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US Agriculture Secretary to visit Lincoln University Monday

Ahead of the U.S. Agriculture Secretary Tom Vilsack’s visit to Lincoln University in Jefferson City, Mo., mid-Missouri farmers and retailers shared concerns about inflation, supply chain issues and expressed a desire for government support.

During his visit, Vilsack is scheduled to focus on how the Biden-Harris administration can partner with local farmers to combat the climate crisis.

However, some residents are hoping other concerns will be addressed. Richard Williams, the owner of Williams Red Angus Farm in Moniteau County, said he is particularly concerned about pollution on large farms. He said the waste resulting from large feedlots has created environmental hazards.

Williams also said he hopes the administration will address the current beef monopoly. Although he acknowledged that everyone needs to make a profit, Williams said corporations shouldn’t be making more money than the farmers who raised the cattle.

“They’ve been making between $500 and $700 a carcass for every fat animal that goes through their plants,” Williams said. “That’s a lot more than what a farmer makes off of raising them and doing the work for a year’s time.”

Kimber Dean, the Co-Owner and Chef of Nourish Cafe & Market in Columbia, said she works with over 30 local farmers throughout the year to order fresh produce and goods for her store. While she’s dealt with supply chain issues with her larger suppliers, she said local farms have been primarily struggling with inflation.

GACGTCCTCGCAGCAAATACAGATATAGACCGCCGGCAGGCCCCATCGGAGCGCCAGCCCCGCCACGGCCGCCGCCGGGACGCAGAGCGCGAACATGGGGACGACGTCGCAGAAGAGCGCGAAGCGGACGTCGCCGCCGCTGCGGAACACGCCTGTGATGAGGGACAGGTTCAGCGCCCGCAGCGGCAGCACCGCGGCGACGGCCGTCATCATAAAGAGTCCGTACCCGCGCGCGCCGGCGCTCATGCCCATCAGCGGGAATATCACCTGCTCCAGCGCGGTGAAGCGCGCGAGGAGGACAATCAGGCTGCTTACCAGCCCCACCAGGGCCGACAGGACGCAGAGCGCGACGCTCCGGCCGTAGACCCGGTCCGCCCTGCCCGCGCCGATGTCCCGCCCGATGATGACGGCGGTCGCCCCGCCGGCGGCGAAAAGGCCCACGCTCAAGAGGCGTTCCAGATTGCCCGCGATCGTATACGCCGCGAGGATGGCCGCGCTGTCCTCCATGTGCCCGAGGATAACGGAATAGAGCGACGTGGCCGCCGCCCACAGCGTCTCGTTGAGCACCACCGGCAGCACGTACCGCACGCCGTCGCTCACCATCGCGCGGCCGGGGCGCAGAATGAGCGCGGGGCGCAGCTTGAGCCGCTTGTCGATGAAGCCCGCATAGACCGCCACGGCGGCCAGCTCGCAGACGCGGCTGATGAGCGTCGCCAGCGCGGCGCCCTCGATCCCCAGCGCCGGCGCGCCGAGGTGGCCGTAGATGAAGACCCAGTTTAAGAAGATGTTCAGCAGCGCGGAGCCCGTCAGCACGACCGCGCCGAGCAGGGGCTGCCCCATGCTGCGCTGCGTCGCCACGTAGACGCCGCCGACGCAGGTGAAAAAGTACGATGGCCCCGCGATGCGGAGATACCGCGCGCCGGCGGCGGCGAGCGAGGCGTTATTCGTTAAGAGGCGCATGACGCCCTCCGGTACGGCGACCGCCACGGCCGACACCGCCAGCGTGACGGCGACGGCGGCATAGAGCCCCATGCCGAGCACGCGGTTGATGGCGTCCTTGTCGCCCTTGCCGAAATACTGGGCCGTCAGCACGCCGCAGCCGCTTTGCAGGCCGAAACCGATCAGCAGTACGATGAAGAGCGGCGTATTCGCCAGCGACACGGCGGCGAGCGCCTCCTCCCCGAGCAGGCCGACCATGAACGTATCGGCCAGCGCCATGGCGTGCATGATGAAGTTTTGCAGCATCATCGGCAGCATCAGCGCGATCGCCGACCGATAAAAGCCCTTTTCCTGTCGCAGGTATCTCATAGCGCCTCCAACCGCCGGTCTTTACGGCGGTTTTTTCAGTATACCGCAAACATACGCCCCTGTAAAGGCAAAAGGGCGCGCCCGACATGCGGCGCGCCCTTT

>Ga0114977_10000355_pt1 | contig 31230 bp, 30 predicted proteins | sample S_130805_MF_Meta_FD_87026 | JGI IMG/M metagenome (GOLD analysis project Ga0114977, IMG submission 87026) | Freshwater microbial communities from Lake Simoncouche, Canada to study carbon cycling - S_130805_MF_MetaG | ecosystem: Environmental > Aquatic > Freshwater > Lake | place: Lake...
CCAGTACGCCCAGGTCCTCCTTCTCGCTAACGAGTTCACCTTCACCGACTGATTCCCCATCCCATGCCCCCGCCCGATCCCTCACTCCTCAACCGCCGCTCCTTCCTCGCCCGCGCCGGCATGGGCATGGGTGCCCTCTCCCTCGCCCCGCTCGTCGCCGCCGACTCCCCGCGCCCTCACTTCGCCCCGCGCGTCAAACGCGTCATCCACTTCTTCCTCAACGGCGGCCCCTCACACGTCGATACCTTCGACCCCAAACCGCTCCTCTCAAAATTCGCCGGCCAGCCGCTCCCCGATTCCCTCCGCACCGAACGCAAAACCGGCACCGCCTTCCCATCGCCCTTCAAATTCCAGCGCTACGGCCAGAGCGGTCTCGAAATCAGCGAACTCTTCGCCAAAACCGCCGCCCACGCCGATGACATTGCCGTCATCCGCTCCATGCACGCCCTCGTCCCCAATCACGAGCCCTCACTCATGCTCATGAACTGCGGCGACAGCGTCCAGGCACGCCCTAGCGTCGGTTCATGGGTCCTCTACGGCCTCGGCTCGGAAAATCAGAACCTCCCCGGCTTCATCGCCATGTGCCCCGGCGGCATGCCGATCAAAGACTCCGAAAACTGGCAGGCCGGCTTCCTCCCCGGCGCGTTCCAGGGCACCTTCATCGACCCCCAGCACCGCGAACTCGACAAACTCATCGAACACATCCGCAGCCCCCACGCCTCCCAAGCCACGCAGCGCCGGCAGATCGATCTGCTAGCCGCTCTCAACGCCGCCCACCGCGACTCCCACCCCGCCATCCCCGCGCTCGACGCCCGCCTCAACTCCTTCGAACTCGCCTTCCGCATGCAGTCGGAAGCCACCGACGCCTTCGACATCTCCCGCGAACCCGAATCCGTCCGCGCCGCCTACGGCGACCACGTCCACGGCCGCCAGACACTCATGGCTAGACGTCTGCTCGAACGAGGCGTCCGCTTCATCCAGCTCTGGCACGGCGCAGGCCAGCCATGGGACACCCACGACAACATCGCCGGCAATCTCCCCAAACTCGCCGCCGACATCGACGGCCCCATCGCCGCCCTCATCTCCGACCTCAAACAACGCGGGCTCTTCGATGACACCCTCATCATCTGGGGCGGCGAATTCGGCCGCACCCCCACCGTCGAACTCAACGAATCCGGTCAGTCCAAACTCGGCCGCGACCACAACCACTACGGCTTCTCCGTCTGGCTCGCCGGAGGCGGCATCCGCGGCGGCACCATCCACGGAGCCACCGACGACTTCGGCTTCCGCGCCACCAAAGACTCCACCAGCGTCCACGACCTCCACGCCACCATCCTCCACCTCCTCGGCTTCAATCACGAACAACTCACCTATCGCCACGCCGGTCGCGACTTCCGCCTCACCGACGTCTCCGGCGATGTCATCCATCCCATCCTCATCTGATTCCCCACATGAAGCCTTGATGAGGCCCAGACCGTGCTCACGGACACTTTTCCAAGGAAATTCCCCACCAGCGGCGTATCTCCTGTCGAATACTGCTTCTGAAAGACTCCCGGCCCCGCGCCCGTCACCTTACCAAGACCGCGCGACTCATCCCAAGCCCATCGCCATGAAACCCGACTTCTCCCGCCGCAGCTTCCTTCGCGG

She pointed to the minimum wage and increased delivery fees due to higher gas prices as key issues facing farm operating costs.

“Helping them out financially I know is a big deal because we’ve had farmers just in this year say they are not making a big profit,” Dean said. “They don’t know if they are going to continue. That makes us really sad because we love our farmers.”

Addressing climate, Dean said the volatility in weather patterns has made farming particularly difficult.

“I know farming is really hard,” Dean said. “The seasons have affected our farmers a lot. Not this year so much, but previous years. If it’s been a harder winter or a lot of rain, it’s ruined a lot of crops for us so that’s been an issue.”

Mid-Missouri environmental groups are also reaction to Vilsack's visit.

The Sierra Club is the largest and oldest grassroots advocacy organization in the United States. The group has chapters in several cities across the country, including four groups in Missouri.

Carolyn Amparan is the chair of the Osage Group. She said the group is focused on getting climate action at the local level in Columbia.

"We also look at other things too like protecting greenspace, wildlands, promoting biodiversity and other issues," Amparan said.

The Osage Group and the Sierra Club support climate action by holding educational events and endorsing politicians who support climate change policies. Visits like Vilsack's also provide educational opportunities.

"A visit like this can really help awareness of the role agriculture can play in solving the climate crisis while also providing great benefits for farmers and ranchers to improve their operations and improve the quality of their soil," Amparan said.

Amparan said she is proud of the climate action progress the Biden Administration has made, but she believes it could go even further.

"One thing I would like to see passed, which should be able to gather some bipartisan support is a price on carbon with a rebate or refund to American households," she said.